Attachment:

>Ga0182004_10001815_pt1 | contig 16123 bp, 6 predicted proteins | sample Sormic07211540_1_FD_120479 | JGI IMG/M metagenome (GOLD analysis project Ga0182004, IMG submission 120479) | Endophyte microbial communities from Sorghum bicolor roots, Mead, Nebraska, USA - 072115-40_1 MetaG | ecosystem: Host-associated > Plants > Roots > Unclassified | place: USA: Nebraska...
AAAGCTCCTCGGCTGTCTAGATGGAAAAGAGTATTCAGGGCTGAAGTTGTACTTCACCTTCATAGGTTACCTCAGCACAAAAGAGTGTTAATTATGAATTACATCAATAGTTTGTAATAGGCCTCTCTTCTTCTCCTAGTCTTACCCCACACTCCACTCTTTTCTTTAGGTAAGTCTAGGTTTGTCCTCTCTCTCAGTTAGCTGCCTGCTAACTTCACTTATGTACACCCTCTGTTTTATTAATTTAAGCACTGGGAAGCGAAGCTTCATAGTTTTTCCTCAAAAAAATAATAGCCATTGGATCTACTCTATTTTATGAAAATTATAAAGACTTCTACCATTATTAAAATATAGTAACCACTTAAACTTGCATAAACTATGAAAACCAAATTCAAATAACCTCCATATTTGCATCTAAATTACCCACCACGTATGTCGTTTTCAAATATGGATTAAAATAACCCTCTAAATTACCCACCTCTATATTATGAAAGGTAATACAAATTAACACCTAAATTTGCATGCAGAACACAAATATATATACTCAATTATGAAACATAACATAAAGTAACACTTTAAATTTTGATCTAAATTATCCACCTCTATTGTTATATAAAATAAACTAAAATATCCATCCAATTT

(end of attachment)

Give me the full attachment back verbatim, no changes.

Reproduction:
>Ga0182004_10001815_pt1 | contig 16123 bp, 6 predicted proteins | sample Sormic07211540_1_FD_120479 | JGI IMG/M metagenome (GOLD analysis project Ga0182004, IMG submission 120479) | Endophyte microbial communities from Sorghum bicolor roots, Mead, Nebraska, USA - 072115-40_1 MetaG | ecosystem: Host-associated > Plants > Roots > Unclassified | place: USA: Nebraska...
AAAGCTCCTCGGCTGTCTAGATGGAAAAGAGTATTCAGGGCTGAAGTTGTACTTCACCTTCATAGGTTACCTCAGCACAAAAGAGTGTTAATTATGAATTACATCAATAGTTTGTAATAGGCCTCTCTTCTTCTCCTAGTCTTACCCCACACTCCACTCTTTTCTTTAGGTAAGTCTAGGTTTGTCCTCTCTCTCAGTTAGCTGCCTGCTAACTTCACTTATGTACACCCTCTGTTTTATTAATTTAAGCACTGGGAAGCGAAGCTTCATAGTTTTTCCTCAAAAAAATAATAGCCATTGGATCTACTCTATTTTATGAAAATTATAAAGACTTCTACCATTATTAAAATATAGTAACCACTTAAACTTGCATAAACTATGAAAACCAAATTCAAATAACCTCCATATTTGCATCTAAATTACCCACCACGTATGTCGTTTTCAAATATGGATTAAAATAACCCTCTAAATTACCCACCTCTATATTATGAAAGGTAATACAAATTAACACCTAAATTTGCATGCAGAACACAAATATATATACTCAATTATGAAACATAACATAAAGTAACACTTTAAATTTTGATCTAAATTATCCACCTCTATTGTTATATAAAATAAACTAAAATATCCATCCAATTT